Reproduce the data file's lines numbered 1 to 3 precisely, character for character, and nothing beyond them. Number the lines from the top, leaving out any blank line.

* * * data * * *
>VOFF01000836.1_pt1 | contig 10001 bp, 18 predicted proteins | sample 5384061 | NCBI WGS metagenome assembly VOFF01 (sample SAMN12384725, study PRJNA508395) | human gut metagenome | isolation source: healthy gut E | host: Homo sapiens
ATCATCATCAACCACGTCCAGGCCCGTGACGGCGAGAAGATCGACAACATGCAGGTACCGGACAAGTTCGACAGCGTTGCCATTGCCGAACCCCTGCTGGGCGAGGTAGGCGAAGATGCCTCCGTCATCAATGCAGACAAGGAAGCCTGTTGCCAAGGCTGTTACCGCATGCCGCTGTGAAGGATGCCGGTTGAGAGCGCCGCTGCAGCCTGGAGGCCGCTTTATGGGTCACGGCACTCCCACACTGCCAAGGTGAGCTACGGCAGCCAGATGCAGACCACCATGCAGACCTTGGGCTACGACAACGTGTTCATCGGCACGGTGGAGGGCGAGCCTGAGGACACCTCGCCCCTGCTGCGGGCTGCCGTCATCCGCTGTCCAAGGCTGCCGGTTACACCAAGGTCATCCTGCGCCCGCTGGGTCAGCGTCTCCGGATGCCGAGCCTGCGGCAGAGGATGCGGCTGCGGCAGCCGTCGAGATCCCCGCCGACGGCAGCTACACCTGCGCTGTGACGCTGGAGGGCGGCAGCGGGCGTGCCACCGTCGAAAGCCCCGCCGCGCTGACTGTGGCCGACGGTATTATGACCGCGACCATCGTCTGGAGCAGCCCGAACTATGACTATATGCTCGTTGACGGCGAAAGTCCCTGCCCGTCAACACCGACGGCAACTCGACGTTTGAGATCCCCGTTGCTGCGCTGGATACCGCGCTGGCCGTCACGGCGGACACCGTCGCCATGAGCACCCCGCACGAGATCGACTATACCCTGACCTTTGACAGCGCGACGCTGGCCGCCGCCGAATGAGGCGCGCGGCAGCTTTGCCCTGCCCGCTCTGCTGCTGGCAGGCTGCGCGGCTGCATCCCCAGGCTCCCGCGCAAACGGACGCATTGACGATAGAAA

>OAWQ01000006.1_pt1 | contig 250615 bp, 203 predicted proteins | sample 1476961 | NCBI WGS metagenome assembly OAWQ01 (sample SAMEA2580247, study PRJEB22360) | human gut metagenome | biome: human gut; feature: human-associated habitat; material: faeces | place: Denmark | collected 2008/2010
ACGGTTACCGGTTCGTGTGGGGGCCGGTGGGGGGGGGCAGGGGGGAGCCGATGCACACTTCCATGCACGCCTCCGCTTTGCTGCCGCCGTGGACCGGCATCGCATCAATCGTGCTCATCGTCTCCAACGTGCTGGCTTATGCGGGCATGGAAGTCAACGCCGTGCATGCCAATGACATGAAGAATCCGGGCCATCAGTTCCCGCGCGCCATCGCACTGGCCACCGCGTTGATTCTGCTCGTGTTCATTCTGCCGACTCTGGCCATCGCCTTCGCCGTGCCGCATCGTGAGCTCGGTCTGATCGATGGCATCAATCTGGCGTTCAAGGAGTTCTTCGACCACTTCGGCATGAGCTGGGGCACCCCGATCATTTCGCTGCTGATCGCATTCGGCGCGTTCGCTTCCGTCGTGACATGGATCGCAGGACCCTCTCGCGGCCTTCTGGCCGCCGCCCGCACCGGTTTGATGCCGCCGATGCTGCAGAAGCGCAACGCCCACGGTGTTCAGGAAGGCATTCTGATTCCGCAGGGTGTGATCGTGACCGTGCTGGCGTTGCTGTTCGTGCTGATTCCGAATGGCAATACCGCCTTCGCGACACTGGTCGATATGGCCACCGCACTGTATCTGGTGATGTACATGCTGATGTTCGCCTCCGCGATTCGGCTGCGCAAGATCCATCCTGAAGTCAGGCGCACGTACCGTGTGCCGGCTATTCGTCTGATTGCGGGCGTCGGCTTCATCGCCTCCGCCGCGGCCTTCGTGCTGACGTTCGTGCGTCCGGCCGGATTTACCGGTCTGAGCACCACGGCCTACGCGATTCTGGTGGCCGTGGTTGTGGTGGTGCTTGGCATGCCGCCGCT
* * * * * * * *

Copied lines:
>VOFF01000836.1_pt1 | contig 10001 bp, 18 predicted proteins | sample 5384061 | NCBI WGS metagenome assembly VOFF01 (sample SAMN12384725, study PRJNA508395) | human gut metagenome | isolation source: healthy gut E | host: Homo sapiens
ATCATCATCAACCACGTCCAGGCCCGTGACGGCGAGAAGATCGACAACATGCAGGTACCGGACAAGTTCGACAGCGTTGCCATTGCCGAACCCCTGCTGGGCGAGGTAGGCGAAGATGCCTCCGTCATCAATGCAGACAAGGAAGCCTGTTGCCAAGGCTGTTACCGCATGCCGCTGTGAAGGATGCCGGTTGAGAGCGCCGCTGCAGCCTGGAGGCCGCTTTATGGGTCACGGCACTCCCACACTGCCAAGGTGAGCTACGGCAGCCAGATGCAGACCACCATGCAGACCTTGGGCTACGACAACGTGTTCATCGGCACGGTGGAGGGCGAGCCTGAGGACACCTCGCCCCTGCTGCGGGCTGCCGTCATCCGCTGTCCAAGGCTGCCGGTTACACCAAGGTCATCCTGCGCCCGCTGGGTCAGCGTCTCCGGATGCCGAGCCTGCGGCAGAGGATGCGGCTGCGGCAGCCGTCGAGATCCCCGCCGACGGCAGCTACACCTGCGCTGTGACGCTGGAGGGCGGCAGCGGGCGTGCCACCGTCGAAAGCCCCGCCGCGCTGACTGTGGCCGACGGTATTATGACCGCGACCATCGTCTGGAGCAGCCCGAACTATGACTATATGCTCGTTGACGGCGAAAGTCCCTGCCCGTCAACACCGACGGCAACTCGACGTTTGAGATCCCCGTTGCTGCGCTGGATACCGCGCTGGCCGTCACGGCGGACACCGTCGCCATGAGCACCCCGCACGAGATCGACTATACCCTGACCTTTGACAGCGCGACGCTGGCCGCCGCCGAATGAGGCGCGCGGCAGCTTTGCCCTGCCCGCTCTGCTGCTGGCAGGCTGCGCGGCTGCATCCCCAGGCTCCCGCGCAAACGGACGCATTGACGATAGAAA

>OAWQ01000006.1_pt1 | contig 250615 bp, 203 predicted proteins | sample 1476961 | NCBI WGS metagenome assembly OAWQ01 (sample SAMEA2580247, study PRJEB22360) | human gut metagenome | biome: human gut; feature: human-associated habitat; material: faeces | place: Denmark | collected 2008/2010